African nations did not compete in 76 Olympics in protest over the all blacks, New Zealand's national rugby team, touring S, Africa despite the boycott over apartheid. Apartheid no longer exists in S. Africa so the Olympic protest was effective in part. Also when the USA boycott the Moscow Olympics Britain's Alan Wells won the 100 m race so again an example of boycotts being effective.
Boycotts can effect actual change, but mostly on corporations. They can generate a lot of bad publicity, and cause consumers to stop spending money on products. To make political change, they have to be really well organized, really in the public eye and often sustained for a long period of time. In the case of a country, if the country is struggling with public perception of its image, a boycott would be more likely to succeed because of the threat of more negative publicity.
No, Olympic boycotts are no more than disgraceful posturing by politicians at the expense of athletes. Competing in the Olympics is often the high point of an athlete's career, a goal that they have invested tens of thousands of hours into. What justice is it to have all those years of work and sacrifice snatched away, because a handful of pudgy guys in suits decide to posture for a few newspaper headlines?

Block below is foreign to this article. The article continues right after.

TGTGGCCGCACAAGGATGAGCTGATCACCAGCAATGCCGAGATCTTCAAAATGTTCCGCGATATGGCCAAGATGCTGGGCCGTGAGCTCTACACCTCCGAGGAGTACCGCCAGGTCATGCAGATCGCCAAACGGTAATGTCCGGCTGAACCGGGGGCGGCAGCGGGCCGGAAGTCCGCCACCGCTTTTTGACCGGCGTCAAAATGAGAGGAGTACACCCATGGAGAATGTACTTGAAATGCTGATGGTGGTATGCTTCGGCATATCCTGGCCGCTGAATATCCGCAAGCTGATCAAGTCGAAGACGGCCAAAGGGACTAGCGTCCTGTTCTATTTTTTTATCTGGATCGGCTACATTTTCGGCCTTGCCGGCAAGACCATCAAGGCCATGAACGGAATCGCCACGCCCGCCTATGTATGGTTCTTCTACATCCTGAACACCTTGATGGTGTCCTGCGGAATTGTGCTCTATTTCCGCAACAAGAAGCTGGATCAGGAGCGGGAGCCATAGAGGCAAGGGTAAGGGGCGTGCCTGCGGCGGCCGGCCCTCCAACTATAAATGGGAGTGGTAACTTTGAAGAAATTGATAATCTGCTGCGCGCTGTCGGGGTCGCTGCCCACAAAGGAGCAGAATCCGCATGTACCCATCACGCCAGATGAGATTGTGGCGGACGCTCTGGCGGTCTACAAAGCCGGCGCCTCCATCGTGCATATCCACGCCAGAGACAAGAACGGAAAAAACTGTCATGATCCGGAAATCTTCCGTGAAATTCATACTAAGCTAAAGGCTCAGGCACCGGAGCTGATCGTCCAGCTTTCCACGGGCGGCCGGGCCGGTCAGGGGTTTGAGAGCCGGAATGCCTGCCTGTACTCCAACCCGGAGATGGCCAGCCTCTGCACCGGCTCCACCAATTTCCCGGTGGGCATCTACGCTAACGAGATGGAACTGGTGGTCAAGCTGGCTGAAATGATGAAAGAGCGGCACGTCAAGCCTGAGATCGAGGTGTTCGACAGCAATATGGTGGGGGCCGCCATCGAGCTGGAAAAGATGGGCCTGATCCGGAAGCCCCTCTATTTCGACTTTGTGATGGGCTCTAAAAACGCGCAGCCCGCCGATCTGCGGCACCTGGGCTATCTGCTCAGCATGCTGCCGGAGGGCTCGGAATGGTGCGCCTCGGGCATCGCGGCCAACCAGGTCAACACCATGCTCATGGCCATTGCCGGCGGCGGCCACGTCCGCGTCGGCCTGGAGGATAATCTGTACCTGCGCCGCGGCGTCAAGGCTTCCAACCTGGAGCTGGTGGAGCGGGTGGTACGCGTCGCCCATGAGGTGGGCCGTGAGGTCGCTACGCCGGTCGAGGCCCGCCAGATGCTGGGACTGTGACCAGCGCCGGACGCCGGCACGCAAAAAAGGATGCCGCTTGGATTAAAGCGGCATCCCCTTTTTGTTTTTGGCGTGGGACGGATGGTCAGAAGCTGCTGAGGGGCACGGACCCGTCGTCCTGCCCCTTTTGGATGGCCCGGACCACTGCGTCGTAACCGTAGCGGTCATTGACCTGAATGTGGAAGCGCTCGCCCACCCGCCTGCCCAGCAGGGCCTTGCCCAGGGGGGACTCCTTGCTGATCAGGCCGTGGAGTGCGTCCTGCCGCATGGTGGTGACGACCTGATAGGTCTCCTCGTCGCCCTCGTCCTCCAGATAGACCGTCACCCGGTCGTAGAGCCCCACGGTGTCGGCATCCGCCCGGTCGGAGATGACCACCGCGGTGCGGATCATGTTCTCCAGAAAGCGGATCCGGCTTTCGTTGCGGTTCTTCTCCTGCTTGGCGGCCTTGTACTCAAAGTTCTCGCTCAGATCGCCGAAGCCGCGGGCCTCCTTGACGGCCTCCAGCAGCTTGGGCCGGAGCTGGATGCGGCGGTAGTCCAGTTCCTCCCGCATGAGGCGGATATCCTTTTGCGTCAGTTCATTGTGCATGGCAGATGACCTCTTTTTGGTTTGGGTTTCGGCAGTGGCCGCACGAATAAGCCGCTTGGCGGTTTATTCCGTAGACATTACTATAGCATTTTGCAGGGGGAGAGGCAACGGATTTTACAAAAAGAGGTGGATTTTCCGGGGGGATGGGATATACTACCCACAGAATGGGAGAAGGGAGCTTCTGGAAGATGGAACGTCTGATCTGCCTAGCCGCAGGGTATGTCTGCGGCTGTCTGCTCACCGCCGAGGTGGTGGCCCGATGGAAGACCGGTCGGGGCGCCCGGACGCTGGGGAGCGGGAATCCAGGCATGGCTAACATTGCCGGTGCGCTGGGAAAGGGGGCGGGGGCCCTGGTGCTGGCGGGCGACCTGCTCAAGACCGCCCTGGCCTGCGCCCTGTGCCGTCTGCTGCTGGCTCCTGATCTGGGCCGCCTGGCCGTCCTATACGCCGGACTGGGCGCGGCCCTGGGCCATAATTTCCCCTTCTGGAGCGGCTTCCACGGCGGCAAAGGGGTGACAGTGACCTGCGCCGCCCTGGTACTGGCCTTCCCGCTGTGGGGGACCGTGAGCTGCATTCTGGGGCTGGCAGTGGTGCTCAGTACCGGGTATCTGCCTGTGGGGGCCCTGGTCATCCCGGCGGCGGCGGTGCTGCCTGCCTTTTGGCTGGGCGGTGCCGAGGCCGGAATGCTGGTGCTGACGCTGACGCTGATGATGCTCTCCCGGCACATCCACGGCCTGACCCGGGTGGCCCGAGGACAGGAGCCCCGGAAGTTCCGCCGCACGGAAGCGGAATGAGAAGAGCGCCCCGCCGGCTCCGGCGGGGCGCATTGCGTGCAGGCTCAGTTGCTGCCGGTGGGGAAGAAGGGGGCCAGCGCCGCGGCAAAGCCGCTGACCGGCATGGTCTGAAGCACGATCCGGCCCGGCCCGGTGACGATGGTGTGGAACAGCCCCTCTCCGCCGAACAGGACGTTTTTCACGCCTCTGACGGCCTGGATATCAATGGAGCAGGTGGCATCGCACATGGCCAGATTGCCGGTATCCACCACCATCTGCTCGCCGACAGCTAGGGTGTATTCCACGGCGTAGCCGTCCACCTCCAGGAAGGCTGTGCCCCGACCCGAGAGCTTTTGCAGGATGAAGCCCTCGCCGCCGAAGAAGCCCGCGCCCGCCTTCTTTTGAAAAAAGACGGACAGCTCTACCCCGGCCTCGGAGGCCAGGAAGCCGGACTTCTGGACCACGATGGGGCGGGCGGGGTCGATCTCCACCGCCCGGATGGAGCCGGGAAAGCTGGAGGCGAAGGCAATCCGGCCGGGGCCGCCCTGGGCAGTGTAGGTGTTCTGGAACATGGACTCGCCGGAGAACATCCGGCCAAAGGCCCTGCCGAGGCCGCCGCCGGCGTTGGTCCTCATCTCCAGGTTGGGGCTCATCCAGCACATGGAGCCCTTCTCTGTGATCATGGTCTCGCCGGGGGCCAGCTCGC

Most boycotts are ineffective because they involve only a small number of people and do not last long. In a global economy, boycotting a particular country or even a specific company is practically impossible. No positive change has come from a boycott. The only thing boycotts do is let participants feel better about themselves.
While boycotts are a powerful way to bring attention and more awareness to an issue, whether they can achieve real change globally is debatable. Does anyone truly benefit from boycotting and does it affect those being boycotted? In the case of the 1976 Olympics boycott, New Zealand was still allowed to compete while other countries chose not to compete. It sent a powerful message, but in a way these countries only hurt themselves.